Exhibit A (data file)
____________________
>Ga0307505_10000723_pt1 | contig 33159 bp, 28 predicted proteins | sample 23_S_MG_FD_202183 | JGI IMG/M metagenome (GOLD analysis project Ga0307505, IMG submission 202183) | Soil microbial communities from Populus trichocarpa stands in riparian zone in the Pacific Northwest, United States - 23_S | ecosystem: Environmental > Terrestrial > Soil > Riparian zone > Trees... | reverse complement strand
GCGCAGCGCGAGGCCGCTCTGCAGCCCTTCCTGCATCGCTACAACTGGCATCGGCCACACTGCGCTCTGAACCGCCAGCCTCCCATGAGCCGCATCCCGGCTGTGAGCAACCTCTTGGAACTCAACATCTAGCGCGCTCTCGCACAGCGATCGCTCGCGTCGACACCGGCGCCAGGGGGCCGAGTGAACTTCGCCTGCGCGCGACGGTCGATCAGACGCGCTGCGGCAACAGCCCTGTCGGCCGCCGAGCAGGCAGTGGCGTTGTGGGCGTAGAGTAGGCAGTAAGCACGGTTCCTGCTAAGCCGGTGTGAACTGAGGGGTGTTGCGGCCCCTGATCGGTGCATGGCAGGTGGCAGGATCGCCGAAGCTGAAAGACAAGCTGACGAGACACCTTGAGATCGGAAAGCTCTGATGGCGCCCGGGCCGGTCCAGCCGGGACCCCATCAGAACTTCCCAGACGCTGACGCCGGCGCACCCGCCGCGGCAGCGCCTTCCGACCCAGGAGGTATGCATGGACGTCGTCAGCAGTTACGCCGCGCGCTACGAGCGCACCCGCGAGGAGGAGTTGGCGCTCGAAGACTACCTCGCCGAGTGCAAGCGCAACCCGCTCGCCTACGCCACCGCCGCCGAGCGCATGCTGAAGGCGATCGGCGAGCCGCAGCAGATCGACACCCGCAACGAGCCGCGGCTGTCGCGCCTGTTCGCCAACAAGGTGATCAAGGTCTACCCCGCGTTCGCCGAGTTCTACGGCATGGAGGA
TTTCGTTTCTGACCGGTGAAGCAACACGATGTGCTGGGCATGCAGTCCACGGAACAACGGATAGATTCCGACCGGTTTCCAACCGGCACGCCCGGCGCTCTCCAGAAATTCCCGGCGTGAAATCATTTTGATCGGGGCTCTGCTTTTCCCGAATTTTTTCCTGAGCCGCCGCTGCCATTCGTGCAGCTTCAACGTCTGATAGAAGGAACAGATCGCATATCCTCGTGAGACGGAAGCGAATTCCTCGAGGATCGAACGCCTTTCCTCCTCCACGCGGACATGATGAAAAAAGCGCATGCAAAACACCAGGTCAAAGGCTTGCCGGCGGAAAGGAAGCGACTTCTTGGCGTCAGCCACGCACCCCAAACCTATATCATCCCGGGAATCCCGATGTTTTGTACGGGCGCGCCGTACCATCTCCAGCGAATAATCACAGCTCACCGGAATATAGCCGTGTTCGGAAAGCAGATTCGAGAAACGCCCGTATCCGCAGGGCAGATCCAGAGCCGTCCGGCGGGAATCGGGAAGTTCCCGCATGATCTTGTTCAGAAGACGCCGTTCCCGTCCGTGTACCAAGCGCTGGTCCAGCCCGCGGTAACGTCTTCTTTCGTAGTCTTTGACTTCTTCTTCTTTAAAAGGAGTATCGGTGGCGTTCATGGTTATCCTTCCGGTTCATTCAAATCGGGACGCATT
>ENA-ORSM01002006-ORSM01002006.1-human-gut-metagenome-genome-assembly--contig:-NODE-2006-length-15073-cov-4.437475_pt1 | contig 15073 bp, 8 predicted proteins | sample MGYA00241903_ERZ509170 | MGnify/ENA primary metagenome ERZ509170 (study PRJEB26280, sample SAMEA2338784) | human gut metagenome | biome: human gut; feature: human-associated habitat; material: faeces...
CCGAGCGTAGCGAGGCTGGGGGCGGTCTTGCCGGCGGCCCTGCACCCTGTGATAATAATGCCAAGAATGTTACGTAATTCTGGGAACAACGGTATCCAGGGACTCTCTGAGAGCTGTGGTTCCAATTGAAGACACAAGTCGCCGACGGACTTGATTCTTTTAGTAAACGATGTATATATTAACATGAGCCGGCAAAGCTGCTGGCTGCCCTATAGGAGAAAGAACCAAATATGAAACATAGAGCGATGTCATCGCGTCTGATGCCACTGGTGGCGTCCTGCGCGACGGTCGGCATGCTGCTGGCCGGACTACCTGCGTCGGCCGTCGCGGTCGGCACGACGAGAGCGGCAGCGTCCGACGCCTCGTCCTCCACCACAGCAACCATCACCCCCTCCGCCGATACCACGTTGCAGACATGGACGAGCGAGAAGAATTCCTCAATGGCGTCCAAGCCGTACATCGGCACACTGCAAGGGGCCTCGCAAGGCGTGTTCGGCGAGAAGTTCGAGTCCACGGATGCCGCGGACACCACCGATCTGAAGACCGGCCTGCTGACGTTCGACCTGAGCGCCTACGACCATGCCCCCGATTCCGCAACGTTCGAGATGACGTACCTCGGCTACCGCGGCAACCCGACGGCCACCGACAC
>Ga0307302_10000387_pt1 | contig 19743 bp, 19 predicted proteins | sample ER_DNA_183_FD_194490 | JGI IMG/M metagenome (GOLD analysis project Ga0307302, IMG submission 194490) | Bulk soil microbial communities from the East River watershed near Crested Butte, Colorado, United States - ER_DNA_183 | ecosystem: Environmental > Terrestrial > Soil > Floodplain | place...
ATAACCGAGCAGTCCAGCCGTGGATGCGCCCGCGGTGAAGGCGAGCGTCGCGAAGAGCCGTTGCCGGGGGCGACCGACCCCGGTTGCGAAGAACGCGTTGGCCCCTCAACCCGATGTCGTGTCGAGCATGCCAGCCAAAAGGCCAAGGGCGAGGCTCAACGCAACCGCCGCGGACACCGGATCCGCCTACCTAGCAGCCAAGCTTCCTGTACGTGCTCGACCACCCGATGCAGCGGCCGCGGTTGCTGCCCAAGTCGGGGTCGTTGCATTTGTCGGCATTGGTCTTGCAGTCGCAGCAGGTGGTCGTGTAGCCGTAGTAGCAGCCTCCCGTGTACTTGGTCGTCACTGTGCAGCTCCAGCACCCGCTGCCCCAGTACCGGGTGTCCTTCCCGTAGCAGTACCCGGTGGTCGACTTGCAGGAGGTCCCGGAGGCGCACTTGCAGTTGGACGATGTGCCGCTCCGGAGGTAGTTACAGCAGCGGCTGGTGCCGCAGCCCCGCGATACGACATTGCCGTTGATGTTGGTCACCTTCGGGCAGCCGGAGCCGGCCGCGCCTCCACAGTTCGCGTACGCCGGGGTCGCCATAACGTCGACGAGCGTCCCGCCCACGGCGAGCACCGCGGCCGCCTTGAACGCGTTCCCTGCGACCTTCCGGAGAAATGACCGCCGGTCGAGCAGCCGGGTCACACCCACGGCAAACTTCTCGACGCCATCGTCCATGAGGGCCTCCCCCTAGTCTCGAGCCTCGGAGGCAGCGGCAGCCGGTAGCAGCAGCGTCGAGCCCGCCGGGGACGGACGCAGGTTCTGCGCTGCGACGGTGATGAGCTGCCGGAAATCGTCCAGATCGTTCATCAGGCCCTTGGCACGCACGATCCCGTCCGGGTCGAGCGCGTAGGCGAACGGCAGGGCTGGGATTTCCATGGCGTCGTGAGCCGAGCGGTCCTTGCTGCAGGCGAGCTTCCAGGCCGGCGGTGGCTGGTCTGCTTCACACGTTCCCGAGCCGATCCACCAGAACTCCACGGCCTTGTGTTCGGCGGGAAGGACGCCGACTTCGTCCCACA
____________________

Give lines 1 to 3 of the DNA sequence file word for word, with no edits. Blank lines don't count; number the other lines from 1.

>Ga0307505_10000723_pt1 | contig 33159 bp, 28 predicted proteins | sample 23_S_MG_FD_202183 | JGI IMG/M metagenome (GOLD analysis project Ga0307505, IMG submission 202183) | Soil microbial communities from Populus trichocarpa stands in riparian zone in the Pacific Northwest, United States - 23_S | ecosystem: Environmental > Terrestrial > Soil > Riparian zone > Trees... | reverse complement strand
GCGCAGCGCGAGGCCGCTCTGCAGCCCTTCCTGCATCGCTACAACTGGCATCGGCCACACTGCGCTCTGAACCGCCAGCCTCCCATGAGCCGCATCCCGGCTGTGAGCAACCTCTTGGAACTCAACATCTAGCGCGCTCTCGCACAGCGATCGCTCGCGTCGACACCGGCGCCAGGGGGCCGAGTGAACTTCGCCTGCGCGCGACGGTCGATCAGACGCGCTGCGGCAACAGCCCTGTCGGCCGCCGAGCAGGCAGTGGCGTTGTGGGCGTAGAGTAGGCAGTAAGCACGGTTCCTGCTAAGCCGGTGTGAACTGAGGGGTGTTGCGGCCCCTGATCGGTGCATGGCAGGTGGCAGGATCGCCGAAGCTGAAAGACAAGCTGACGAGACACCTTGAGATCGGAAAGCTCTGATGGCGCCCGGGCCGGTCCAGCCGGGACCCCATCAGAACTTCCCAGACGCTGACGCCGGCGCACCCGCCGCGGCAGCGCCTTCCGACCCAGGAGGTATGCATGGACGTCGTCAGCAGTTACGCCGCGCGCTACGAGCGCACCCGCGAGGAGGAGTTGGCGCTCGAAGACTACCTCGCCGAGTGCAAGCGCAACCCGCTCGCCTACGCCACCGCCGCCGAGCGCATGCTGAAGGCGATCGGCGAGCCGCAGCAGATCGACACCCGCAACGAGCCGCGGCTGTCGCGCCTGTTCGCCAACAAGGTGATCAAGGTCTACCCCGCGTTCGCCGAGTTCTACGGCATGGAGGA
TTTCGTTTCTGACCGGTGAAGCAACACGATGTGCTGGGCATGCAGTCCACGGAACAACGGATAGATTCCGACCGGTTTCCAACCGGCACGCCCGGCGCTCTCCAGAAATTCCCGGCGTGAAATCATTTTGATCGGGGCTCTGCTTTTCCCGAATTTTTTCCTGAGCCGCCGCTGCCATTCGTGCAGCTTCAACGTCTGATAGAAGGAACAGATCGCATATCCTCGTGAGACGGAAGCGAATTCCTCGAGGATCGAACGCCTTTCCTCCTCCACGCGGACATGATGAAAAAAGCGCATGCAAAACACCAGGTCAAAGGCTTGCCGGCGGAAAGGAAGCGACTTCTTGGCGTCAGCCACGCACCCCAAACCTATATCATCCCGGGAATCCCGATGTTTTGTACGGGCGCGCCGTACCATCTCCAGCGAATAATCACAGCTCACCGGAATATAGCCGTGTTCGGAAAGCAGATTCGAGAAACGCCCGTATCCGCAGGGCAGATCCAGAGCCGTCCGGCGGGAATCGGGAAGTTCCCGCATGATCTTGTTCAGAAGACGCCGTTCCCGTCCGTGTACCAAGCGCTGGTCCAGCCCGCGGTAACGTCTTCTTTCGTAGTCTTTGACTTCTTCTTCTTTAAAAGGAGTATCGGTGGCGTTCATGGTTATCCTTCCGGTTCATTCAAATCGGGACGCATT